The News Manual continues that work, but also includes radio and television journalism. This is obviously where Ingram's expertise comes to the fore, for he has worked as a broadcaster in both Britain and Australia. The manual's three volumes are titled: basic techniques, advanced reporting, and ethics and the law.
That journalist in Tarawa struggling with an intro should turn to page 30 of volume one. There he or she will be told what makes the perfect intro ("Based on the most newsworthy aspect of the story ... short, uncluttered and relevant to the main story ... simple grammatically .., make the reader want to read the rest of the story ... appropriate in style to the story"). Then he or she will be taken step by step through the writing of different types of intros, using Pacific Islands examples.
That investigative reporter in Port Moresby should turn to page 116 of volume two. Listed there are some of the reasons societies need investigative reporting.
- People have a right to know about the society in which they live. They have a right to know about decisions which may affect them, even if people in power want to keep them secret.
- People in power - whether in government, the world of commerce, or any other group in society - can abuse that power. They can be corrupt, steal money, break laws, and do all sorts of things which harm other people. They might just be incompetent and unable to do their job properly. They will usually try to keep this knowledge secret. Journalists try to expose such abuse.
- Journalists also have a duty to watch how well people in power perform their jobs, especially those who have been elected to public office. Journalists should constantly ask whether such people are keeping their election promises. Politicians and others who are not keeping their promises may try to hide the fact; journalists should try to expose it.
Then the would-be investigative reporter is taken step by step through the techniques of investigative reporting - and some of the legal and ethical problems an investigative journalist could face.
That editor in Nuku'alofa should have volume three by the side. It runs the gamut of legal and ethical issues with chapters on: fact and opinion; fairness; pressures on journalists; sources of information; taste and bad taste; privacy and public interest; introduction to the law; court reporting; privilege; contempt and defamation.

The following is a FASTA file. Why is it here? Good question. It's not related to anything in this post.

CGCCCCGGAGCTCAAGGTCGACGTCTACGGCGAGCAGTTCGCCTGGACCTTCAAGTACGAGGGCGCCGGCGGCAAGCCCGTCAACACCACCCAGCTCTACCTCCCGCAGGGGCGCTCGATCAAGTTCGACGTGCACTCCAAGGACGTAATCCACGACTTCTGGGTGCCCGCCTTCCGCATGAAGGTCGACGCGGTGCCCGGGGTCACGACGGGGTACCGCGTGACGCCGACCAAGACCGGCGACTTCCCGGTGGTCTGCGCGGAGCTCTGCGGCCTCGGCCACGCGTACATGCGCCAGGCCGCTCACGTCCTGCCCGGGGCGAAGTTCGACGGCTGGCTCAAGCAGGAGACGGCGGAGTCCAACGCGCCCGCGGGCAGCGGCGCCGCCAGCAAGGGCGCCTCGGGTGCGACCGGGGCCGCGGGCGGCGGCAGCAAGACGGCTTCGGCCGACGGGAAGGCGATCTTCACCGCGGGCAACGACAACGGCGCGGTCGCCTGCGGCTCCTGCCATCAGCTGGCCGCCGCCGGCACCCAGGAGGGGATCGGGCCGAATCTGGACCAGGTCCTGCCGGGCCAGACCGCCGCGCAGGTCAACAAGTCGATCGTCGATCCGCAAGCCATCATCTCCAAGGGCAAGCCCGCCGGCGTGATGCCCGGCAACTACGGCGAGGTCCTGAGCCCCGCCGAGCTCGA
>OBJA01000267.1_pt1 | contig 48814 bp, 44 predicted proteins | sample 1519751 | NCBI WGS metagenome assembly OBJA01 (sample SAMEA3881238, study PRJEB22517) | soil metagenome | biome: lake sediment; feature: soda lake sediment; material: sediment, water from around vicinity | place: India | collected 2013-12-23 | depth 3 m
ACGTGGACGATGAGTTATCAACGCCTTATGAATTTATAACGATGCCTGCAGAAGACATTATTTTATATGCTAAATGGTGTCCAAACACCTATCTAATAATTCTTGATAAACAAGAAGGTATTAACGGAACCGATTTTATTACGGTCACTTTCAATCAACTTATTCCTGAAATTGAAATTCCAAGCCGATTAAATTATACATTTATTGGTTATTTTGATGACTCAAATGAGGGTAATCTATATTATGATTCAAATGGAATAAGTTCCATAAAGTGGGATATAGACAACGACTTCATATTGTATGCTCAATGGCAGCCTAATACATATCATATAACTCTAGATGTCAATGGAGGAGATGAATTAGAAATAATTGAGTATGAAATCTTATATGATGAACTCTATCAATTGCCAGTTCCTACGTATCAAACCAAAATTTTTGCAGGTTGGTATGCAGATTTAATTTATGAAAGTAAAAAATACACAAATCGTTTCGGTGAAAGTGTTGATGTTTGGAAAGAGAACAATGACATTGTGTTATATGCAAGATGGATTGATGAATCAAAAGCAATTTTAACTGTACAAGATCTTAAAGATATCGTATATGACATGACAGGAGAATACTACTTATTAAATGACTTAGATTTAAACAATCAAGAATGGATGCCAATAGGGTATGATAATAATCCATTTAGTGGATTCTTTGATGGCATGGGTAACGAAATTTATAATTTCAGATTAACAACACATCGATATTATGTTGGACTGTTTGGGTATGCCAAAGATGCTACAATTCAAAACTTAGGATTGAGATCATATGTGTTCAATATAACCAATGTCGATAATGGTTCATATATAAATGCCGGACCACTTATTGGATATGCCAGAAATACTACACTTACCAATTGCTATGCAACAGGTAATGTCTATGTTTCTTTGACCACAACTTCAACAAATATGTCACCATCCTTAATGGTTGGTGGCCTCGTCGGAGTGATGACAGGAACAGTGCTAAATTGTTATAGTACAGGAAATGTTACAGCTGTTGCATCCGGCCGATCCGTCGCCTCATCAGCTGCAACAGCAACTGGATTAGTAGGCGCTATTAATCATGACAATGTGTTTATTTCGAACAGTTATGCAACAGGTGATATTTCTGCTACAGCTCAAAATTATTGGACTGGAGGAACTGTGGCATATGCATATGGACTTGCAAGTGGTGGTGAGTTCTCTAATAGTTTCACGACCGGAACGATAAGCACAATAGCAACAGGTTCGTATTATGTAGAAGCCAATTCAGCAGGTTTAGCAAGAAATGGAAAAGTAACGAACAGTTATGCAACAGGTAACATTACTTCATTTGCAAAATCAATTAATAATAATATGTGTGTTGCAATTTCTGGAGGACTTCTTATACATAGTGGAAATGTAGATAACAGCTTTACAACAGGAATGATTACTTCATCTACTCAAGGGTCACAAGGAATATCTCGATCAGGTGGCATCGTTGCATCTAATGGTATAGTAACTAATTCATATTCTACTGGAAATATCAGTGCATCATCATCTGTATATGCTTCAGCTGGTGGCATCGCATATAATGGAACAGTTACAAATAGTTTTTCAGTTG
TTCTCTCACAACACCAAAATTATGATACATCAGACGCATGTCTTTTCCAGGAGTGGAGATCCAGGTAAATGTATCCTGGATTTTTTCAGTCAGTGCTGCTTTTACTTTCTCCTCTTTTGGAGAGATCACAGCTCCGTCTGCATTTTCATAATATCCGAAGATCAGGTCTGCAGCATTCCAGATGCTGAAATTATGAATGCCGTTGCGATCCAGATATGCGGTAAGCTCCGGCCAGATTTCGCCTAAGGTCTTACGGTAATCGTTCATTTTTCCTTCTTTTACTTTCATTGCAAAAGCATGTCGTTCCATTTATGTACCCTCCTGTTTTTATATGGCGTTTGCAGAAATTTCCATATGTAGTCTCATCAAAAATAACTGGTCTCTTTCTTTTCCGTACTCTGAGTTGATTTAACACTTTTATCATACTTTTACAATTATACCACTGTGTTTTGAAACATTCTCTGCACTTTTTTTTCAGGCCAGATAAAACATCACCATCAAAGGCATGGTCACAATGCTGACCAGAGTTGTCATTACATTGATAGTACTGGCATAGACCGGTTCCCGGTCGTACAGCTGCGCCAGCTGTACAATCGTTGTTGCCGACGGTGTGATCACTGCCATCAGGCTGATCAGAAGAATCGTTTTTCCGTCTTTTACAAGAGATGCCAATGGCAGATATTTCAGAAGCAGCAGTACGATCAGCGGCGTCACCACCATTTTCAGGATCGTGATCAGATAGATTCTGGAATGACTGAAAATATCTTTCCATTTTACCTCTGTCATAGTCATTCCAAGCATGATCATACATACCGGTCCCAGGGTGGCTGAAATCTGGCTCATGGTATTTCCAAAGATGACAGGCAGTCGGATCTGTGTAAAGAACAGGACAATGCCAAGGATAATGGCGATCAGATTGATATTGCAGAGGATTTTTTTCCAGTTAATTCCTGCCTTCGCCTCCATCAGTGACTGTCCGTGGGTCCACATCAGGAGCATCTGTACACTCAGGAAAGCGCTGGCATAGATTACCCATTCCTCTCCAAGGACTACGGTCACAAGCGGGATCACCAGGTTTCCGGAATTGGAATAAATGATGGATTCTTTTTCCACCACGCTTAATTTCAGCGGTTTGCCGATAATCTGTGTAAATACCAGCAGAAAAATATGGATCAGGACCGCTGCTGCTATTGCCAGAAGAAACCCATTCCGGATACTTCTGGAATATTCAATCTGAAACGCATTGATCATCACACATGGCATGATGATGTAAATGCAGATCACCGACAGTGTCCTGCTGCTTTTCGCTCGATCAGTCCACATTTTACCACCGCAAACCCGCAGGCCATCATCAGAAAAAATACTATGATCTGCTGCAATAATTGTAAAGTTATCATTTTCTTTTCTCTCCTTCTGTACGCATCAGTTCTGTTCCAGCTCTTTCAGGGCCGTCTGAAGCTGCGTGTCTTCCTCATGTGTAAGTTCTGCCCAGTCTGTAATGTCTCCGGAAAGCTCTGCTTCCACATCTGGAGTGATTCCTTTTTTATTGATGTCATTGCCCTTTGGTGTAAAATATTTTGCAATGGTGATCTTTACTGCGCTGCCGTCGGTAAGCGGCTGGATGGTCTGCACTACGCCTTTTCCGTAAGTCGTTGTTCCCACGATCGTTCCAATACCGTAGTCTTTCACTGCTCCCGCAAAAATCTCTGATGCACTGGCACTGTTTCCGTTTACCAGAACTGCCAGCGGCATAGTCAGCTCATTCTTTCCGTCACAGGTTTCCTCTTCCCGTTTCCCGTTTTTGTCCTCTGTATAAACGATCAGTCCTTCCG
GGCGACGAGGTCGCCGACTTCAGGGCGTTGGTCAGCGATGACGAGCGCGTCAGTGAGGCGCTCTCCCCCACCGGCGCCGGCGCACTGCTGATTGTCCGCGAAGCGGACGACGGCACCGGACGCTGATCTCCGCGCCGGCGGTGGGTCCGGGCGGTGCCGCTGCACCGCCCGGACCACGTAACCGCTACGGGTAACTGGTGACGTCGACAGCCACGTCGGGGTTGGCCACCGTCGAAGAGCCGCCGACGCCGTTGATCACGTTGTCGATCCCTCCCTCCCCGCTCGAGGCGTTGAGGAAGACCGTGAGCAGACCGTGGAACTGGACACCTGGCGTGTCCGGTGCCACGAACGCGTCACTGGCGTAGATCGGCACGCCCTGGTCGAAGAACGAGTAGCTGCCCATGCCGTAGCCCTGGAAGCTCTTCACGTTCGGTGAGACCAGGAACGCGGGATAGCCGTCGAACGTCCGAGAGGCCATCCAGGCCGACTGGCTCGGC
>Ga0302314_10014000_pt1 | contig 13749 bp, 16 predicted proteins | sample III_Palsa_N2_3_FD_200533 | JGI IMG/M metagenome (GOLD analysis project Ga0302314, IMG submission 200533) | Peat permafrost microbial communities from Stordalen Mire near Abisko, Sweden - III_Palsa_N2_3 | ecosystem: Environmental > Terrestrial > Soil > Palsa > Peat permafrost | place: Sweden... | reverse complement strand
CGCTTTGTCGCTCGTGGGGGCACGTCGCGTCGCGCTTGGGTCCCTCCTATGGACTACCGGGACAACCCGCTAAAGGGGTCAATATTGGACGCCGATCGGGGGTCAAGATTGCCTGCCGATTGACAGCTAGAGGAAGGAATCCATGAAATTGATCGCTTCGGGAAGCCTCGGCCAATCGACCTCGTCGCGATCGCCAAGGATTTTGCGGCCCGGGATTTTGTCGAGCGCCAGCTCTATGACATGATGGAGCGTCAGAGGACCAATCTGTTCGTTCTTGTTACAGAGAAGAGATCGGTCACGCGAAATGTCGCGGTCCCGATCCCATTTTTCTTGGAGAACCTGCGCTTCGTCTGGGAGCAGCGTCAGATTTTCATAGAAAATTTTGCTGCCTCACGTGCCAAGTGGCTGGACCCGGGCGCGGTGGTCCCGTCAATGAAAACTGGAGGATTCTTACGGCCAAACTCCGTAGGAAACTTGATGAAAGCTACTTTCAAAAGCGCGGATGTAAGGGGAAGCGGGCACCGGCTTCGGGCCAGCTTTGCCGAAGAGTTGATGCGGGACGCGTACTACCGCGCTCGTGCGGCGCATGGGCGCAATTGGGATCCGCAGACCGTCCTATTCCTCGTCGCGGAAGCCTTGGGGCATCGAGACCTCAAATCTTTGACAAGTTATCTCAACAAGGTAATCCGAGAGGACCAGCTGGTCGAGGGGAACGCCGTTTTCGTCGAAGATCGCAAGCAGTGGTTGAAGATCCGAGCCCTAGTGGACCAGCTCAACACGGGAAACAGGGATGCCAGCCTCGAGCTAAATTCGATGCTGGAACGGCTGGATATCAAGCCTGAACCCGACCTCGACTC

Advice from page 38: “Sometimes, executives in companies or government departments will devote a lot of time and energy to making you into their friend. They may take you out for meals, buy you drinks, invite you to their home. Beware of this. If it is genuine friendship, there may be no problem; but it may be an attempt to win your loyalty. It is as bad to run a story which is just a free advertisement, or to suppress bad news, as a favour to a friend, as it is to do the same thing in return for a bribe."
Throughout The News Manual the reader, whether the trainee in Tarawa, the investigative reporter in Port Moresby, or the editor in Nuku'alofa, is left in no doubt what Henshall and Ingram believe is the best way. As they say at the beginning: "There are some parts of the book where we take a firm stand on matters which are open to various opinions. We make no apology for this. The purpose of this book is to get journalists started and to build up their professional skills. It does not seem to us to be helpful at this stage to introduce many different possibilities. This is more likely to confuse the reader than to enrich them."
Confuse Pacific Islands readers is something The News Manual is unlikely to do. Enrich skills and standards is something it will.